Next we tackle the ascent up to the four corners area. The herd path gets a bit braided as it climbs up steep, earthy ledges, but then rejoins into a single path. We then climbed a nice section of trail along the base of some cliffs to a spot that looked like a popular camping area. From there the herdpath angles a bit to south and intercepts the brook coming down from the ridge above. The trail is sometimes along the side, sometimes in the brook, and at this point it is pretty typical rocky and rough Adirondack trail.

Just before nine we arrive at a herdpath junction (which I initially think is the four corners, but I am wrong). We take the trail to the right and are very soon climbing a few scrambly bits to the summit of Panther Peak. There is an excellent flat open area a few feet from the summit (which has a sign on a tree) that provides excellent views to the west and south. Couchsachraga and Santanoni are both quite visible, as is the Seward Range and Seymour to the northwest. Again, I cannot stress how clear, cool, and haze-free the day is for August. A good food break and rest on the top of Panther and we are off, back along the trail. At the junction we head west again, and the path braids. We aren't sure which goes to Couchsachraga, so we split up and follow both. Turns out that the route Ewart and Caroline take is the right one, since ours soon peters out into a yucky bushwack. After a few shouts back and forth Markus and I make it across to the correct herdpath, and we are off to Couchsachraga, which is reached by following a long downhill ridge to the west. The trail is ok in spots, and very steep and rough in other spots.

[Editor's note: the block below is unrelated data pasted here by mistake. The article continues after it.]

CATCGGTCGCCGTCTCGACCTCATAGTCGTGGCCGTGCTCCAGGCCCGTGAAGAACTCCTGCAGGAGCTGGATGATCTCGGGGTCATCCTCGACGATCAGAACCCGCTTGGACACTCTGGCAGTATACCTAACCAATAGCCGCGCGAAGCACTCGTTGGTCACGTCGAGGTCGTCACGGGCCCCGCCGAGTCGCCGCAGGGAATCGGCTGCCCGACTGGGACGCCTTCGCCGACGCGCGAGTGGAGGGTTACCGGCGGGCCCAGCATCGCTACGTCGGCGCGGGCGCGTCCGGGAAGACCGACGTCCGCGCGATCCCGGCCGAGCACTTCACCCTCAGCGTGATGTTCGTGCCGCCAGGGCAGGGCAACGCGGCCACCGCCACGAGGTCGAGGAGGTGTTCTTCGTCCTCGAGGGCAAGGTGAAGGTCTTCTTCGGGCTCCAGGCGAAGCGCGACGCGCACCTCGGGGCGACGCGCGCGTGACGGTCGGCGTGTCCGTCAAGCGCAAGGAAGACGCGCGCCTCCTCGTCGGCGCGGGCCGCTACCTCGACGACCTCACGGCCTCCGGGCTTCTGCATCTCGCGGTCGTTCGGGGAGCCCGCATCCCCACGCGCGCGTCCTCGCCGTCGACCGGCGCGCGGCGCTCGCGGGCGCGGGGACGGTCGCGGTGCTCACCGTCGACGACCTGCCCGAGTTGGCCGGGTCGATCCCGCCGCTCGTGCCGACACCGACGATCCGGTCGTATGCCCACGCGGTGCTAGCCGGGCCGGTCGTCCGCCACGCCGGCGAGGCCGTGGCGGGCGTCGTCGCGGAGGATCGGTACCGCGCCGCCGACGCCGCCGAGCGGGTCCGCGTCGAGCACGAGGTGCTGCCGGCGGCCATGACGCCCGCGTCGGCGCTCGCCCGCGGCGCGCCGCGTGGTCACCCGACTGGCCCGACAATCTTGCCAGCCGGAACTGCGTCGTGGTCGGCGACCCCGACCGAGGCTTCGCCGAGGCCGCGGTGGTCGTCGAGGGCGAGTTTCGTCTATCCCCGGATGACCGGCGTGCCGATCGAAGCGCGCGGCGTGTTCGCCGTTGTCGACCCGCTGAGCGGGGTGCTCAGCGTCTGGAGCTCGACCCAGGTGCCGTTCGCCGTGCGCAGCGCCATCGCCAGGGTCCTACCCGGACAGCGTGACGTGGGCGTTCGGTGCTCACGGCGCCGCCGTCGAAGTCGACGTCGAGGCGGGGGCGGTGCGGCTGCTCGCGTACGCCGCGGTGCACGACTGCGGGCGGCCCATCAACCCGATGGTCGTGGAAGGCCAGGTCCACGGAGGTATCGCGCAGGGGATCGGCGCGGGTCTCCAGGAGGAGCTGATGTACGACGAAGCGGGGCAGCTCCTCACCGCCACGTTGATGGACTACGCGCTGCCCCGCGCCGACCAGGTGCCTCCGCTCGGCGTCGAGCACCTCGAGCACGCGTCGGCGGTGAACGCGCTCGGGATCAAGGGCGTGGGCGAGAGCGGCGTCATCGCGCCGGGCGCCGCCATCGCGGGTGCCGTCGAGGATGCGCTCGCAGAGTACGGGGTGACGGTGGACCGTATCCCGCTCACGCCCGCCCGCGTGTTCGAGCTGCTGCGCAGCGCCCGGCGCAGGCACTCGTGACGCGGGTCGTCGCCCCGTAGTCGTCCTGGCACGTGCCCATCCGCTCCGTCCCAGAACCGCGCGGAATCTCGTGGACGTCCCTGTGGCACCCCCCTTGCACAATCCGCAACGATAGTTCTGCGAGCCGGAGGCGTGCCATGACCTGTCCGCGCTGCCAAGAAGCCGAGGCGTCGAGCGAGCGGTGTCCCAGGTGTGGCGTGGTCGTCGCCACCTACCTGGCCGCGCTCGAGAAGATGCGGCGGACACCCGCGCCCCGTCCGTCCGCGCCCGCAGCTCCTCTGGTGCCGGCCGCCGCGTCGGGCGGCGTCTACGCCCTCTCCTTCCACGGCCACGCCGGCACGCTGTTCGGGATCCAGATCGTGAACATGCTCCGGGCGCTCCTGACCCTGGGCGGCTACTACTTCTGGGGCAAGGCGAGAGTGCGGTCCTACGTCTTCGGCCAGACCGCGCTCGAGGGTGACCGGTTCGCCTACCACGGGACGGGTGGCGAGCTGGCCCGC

The summit of Couchsachraga is all treed, although if you stand on tip-toes you can see around a little bit. There is a summit sign attached to a tree here as well. Returning back along the ridge I finally get to see the infamous 'four corners' (I had bypassed it on my bushwack going the other way). It is a neat little area clear of trees and with a huge boulder on one side. Herd paths lead out in three directions to the three peaks. We have our lunch here, and then set out for our final objective, Santanoni. The herdpath is pretty easy from four corners to Santanoni and it only takes us about 40 minutes and we are near the summit of Santanoni. There are a few excellent lookouts to the east, affording very good views of the central High Peaks region, and from a unique, not-often-seen perspective. Also visible are the mining operations of the Upper Works.

We tag the summit, take some summit cookie shots, and then we are off back down the trail, hoping to get back to the road before it gets too dark. We make good time, but as we start the descent I notice that one of my knees is starting to hurt - and I've never had that before. It was a strange type of pain, because jarring it or putting my body weight on it did not hurt - just the act of swinging it. This got increasingly worse as I descended, although I still managed to keep up - barely. It is about 6:30 pm by the time we get back to the road, and so still ight. Dusk falls just as we get back to the parking lot. 14 hours and 35 minutes, and 28 kilometres. A hard but very enjoyable hike, and three 46er peaks bagged!

Trip Reports, Image Galleries or Other References:
 Image Gallery: August 2003 Santanonis Climb